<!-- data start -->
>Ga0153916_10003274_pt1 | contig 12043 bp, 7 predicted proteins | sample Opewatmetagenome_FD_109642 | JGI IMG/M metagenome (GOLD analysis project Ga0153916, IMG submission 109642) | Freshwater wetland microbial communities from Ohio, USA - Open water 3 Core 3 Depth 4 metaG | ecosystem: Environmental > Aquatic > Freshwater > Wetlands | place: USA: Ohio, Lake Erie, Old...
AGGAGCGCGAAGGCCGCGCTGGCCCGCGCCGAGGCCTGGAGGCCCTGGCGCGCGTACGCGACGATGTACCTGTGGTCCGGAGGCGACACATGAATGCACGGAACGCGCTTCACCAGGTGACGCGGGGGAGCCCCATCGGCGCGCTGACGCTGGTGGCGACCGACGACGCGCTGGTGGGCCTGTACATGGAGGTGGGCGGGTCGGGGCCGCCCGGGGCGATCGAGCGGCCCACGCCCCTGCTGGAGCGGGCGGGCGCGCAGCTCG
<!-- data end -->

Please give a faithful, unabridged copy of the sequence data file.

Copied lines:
>Ga0153916_10003274_pt1 | contig 12043 bp, 7 predicted proteins | sample Opewatmetagenome_FD_109642 | JGI IMG/M metagenome (GOLD analysis project Ga0153916, IMG submission 109642) | Freshwater wetland microbial communities from Ohio, USA - Open water 3 Core 3 Depth 4 metaG | ecosystem: Environmental > Aquatic > Freshwater > Wetlands | place: USA: Ohio, Lake Erie, Old...
AGGAGCGCGAAGGCCGCGCTGGCCCGCGCCGAGGCCTGGAGGCCCTGGCGCGCGTACGCGACGATGTACCTGTGGTCCGGAGGCGACACATGAATGCACGGAACGCGCTTCACCAGGTGACGCGGGGGAGCCCCATCGGCGCGCTGACGCTGGTGGCGACCGACGACGCGCTGGTGGGCCTGTACATGGAGGTGGGCGGGTCGGGGCCGCCCGGGGCGATCGAGCGGCCCACGCCCCTGCTGGAGCGGGCGGGCGCGCAGCTCG